Watch for a number of issues that could signal your landlord is having difficulties, or may be headed for them. They could be signs that your landlord may be in danger of losing its building. While this list is not intended to be complete, some indicators may include:

1. Significant increases in vacancy in your building

2. Increases in vacancy in other buildings where your landlord has an ownership interest

3. Increases in vacancy in neighboring competitive buildings

4. Construction projects that start at your building but, languish unfinished for extended time periods (typically a sign that contractors are not being paid on time or at all)

5. Decline in response time and / or communications for service, maintenance, or repairs (a sign that staff has been cut or is stretched too thin)

6. Increase in equipment and system breakdowns, such as elevators, HVAC systems, etc. (indicates a decline in preventative maintenance, staff cuts, or more)

7. Fewer landlord or management company employees visible on site

8. Decline in security, life and property safety services

9. Consistent lack of consumable items in restrooms and other areas

10. Interior office, common area, or window cleaning occurs less often

11. Trash not disposed of in a timely manner or is stored in basements and other areas

12. Snow not removed from parking lots in a timely manner

13. Landscaping not updated or maintained and / or grass is cut less often

14. General deterioration of the appearance of the building, parking lots, and grounds

15. Reduction of tenant events

16. Deferred capital improvements

17. Preventative maintenance announced or planned but, not implemented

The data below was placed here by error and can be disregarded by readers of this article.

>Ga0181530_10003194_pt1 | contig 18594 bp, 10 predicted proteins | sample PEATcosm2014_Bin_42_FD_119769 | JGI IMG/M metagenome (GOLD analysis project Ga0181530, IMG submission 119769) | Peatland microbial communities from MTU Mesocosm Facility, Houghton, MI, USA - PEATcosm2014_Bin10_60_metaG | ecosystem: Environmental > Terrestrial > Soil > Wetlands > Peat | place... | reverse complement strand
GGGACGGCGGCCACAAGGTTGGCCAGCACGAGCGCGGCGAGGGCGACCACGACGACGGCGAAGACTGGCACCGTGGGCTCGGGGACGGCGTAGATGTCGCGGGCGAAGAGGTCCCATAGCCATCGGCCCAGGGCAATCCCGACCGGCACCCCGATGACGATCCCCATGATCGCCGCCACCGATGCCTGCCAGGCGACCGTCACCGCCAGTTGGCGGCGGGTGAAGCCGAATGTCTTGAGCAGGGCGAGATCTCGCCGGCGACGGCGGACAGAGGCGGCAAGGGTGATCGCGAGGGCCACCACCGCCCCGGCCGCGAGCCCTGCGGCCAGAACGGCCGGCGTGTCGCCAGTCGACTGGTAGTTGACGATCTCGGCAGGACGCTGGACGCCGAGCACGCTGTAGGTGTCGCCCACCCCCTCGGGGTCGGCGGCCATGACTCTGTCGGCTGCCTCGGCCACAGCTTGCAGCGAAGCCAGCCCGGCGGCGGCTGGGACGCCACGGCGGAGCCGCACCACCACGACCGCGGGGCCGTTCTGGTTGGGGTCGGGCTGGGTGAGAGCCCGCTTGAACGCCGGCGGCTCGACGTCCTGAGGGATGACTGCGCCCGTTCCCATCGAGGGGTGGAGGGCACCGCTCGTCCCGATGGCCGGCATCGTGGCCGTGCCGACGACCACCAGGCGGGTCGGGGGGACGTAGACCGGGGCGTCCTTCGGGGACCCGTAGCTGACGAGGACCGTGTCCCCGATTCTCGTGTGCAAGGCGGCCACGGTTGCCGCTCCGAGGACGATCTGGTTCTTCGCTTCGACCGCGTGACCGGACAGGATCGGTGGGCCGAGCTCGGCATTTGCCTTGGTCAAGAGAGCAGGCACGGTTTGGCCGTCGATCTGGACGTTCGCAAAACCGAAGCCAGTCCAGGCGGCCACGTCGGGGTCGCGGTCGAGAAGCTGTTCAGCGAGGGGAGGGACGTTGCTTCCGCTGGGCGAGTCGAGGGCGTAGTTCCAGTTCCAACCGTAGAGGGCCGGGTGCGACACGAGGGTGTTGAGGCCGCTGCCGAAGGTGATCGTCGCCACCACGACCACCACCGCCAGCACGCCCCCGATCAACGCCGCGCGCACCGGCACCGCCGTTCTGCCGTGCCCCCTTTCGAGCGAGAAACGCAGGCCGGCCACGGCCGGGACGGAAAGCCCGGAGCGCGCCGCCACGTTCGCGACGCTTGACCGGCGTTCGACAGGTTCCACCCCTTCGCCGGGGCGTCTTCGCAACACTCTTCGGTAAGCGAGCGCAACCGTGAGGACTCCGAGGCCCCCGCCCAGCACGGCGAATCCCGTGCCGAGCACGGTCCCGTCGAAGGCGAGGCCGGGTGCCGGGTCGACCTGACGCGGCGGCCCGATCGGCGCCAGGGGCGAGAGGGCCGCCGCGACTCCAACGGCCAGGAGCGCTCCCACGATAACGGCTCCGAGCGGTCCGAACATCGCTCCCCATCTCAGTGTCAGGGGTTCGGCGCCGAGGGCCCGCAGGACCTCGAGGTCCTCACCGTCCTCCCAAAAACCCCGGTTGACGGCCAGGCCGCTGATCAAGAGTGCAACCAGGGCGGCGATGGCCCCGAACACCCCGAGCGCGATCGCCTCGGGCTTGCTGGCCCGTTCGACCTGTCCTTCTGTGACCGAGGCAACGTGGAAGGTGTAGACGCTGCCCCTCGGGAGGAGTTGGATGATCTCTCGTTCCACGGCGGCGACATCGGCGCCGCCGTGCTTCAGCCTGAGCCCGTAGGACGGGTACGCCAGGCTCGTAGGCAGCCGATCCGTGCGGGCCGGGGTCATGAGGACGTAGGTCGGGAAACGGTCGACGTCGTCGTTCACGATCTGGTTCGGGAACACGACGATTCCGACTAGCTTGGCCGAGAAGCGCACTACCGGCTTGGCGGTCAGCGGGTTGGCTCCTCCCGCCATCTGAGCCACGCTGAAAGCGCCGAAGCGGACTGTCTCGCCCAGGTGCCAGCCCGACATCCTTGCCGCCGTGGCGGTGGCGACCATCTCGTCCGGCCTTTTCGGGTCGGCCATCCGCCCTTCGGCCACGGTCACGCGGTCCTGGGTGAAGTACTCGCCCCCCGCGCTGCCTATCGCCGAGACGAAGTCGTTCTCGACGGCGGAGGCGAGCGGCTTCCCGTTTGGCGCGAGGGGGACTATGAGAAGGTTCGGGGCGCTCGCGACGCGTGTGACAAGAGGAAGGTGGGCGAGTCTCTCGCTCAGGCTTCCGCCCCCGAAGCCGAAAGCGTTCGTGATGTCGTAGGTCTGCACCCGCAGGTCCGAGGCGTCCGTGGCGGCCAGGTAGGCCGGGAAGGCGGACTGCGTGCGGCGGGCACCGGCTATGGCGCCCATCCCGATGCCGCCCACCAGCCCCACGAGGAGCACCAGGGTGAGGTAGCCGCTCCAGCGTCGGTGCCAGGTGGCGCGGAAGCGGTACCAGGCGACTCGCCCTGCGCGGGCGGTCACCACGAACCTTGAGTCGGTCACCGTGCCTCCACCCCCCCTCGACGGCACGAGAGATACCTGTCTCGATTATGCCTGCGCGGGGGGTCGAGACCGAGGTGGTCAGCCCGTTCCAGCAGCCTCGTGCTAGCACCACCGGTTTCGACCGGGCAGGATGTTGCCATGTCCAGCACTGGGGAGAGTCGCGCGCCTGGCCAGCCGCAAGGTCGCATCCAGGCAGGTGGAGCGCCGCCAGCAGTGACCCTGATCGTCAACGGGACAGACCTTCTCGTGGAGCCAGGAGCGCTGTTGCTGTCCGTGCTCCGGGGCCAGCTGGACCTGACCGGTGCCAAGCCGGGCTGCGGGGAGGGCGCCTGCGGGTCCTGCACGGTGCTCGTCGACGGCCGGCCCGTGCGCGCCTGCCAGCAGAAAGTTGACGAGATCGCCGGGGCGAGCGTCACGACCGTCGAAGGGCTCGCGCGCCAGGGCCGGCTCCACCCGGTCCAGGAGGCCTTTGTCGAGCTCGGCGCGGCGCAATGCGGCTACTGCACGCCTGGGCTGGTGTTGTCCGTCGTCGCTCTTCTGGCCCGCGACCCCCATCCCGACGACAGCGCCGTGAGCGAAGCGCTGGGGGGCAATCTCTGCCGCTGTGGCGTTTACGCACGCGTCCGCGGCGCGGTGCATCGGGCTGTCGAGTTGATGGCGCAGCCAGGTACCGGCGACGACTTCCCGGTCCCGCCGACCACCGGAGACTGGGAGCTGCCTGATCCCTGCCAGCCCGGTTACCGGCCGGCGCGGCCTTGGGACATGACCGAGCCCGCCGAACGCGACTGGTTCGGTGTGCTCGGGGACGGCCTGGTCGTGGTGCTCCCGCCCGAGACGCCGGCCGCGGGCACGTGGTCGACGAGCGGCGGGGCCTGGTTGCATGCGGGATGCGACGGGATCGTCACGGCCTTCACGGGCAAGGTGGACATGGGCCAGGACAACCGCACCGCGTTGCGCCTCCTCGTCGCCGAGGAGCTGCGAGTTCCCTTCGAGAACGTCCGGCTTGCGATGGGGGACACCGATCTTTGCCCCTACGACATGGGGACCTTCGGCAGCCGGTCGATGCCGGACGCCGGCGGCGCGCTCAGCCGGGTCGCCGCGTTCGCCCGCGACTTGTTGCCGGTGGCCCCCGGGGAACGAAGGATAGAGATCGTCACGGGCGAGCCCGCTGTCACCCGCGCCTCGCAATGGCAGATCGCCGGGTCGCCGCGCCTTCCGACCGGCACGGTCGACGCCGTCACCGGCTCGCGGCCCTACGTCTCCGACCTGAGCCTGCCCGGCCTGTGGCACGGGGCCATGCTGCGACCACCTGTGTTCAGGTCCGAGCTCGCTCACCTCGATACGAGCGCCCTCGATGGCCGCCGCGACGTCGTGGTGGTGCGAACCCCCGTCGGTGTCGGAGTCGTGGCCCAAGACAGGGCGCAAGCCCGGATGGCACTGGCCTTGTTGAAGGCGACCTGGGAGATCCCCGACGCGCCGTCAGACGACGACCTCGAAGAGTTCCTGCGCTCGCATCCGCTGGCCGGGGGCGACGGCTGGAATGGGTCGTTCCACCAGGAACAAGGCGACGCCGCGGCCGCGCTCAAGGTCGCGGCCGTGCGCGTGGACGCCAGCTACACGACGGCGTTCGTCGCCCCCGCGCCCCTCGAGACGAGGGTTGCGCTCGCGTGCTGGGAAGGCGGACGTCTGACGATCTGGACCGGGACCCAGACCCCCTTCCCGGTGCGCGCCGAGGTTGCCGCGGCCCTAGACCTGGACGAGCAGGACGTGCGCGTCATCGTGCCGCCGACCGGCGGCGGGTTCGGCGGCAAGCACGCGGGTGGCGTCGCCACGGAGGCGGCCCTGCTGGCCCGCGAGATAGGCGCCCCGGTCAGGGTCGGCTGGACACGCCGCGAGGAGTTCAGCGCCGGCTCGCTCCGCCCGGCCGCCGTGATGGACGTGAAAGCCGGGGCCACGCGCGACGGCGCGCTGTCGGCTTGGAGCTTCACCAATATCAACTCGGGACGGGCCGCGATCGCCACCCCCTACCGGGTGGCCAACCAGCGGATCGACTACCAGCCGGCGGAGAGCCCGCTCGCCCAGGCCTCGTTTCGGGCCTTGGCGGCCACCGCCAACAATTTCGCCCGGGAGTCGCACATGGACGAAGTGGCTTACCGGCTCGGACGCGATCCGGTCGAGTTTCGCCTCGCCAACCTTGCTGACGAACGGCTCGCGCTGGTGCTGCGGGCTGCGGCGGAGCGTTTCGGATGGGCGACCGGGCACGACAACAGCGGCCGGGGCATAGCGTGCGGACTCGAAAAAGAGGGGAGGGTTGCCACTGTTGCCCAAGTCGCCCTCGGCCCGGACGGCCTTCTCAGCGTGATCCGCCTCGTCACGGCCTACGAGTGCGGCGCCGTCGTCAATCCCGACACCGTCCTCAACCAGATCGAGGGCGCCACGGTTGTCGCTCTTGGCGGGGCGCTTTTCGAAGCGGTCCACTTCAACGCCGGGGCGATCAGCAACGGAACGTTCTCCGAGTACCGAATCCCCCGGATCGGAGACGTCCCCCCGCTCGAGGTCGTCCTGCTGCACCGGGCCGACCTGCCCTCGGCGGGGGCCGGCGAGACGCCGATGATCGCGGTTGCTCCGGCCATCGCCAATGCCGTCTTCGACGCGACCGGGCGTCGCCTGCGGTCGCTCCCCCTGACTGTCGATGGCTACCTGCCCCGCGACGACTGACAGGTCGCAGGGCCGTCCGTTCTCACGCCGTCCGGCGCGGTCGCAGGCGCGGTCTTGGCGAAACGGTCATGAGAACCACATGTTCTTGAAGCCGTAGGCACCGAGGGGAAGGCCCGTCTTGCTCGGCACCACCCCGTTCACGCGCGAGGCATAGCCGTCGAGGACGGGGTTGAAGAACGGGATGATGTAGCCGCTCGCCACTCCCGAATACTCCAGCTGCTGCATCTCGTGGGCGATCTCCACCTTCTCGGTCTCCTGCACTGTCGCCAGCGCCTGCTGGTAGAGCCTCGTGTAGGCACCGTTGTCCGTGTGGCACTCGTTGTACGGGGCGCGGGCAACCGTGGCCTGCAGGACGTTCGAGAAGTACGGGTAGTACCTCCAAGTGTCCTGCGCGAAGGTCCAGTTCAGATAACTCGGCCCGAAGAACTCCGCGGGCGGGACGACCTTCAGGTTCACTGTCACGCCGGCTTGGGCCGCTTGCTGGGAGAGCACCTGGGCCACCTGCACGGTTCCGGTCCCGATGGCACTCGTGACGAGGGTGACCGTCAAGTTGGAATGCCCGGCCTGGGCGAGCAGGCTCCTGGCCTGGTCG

18. Floors, glass, and metal and other interior components not polished or maintained

19. Band-aid repairs being made in place of needed capital replacements

20. Unresolved mechanics liens from contractors and other service providers

21. Real estate taxes delayed or not paid

22. Mortgage payments delayed or not paid

23. Water, utility, or other payments delayed or not paid

24. Increase in unresolved or unpaid fines from the municipality and / or other governmental authorities

25. Substantial and / or unexplained increases in operating expenses and costs of landlord or management company provided services passed on to tenants

26. Landlord making multiple requests for you to sign estoppel certificates or lease summaries (suggests that the landlord may be scrambling for financing or attempting to sell the building)

27. Real estate brokers unwilling to show your building to prospective tenants (suggests that landlord is unable or unwilling to pay commissions – typically a sign of a cash crunch)

28. Contractors seeking payment from you instead of landlord (indicates a lack of confidence on the part of contractors in their ability to be paid on time, in full, or at all)

29. Contractors unwilling to work in your building (see above)

30. Multiple switching of leasing and / or managing agents, building managers, cleaning companies, security services, vendors, service providers

31. Landlord selling other assets

32. Landlord’s inability to sell or refinance your building

33. Change in landlord’s leasing program – agreeing to many short term leases to small, transient, and / or undesirable companies

What can you do to protect your company and assure that your environment remains productive, safe, and profitable, and that your company receives the services to which it is entitled?

Imagine planning and executing a well designed defensive operational and financial strategy, only to find out that the real estate your company leases may not be under your control and that the space may be pulled out from under you!  That’s right!  Your landlord may not be as good at pruning expenses and could lose your building, throwing into question your company’s rights to remain in its space.

“But, we have a lease with many years remaining;  We pay rent and have never been late!  They can’t take our space away from us….can they?”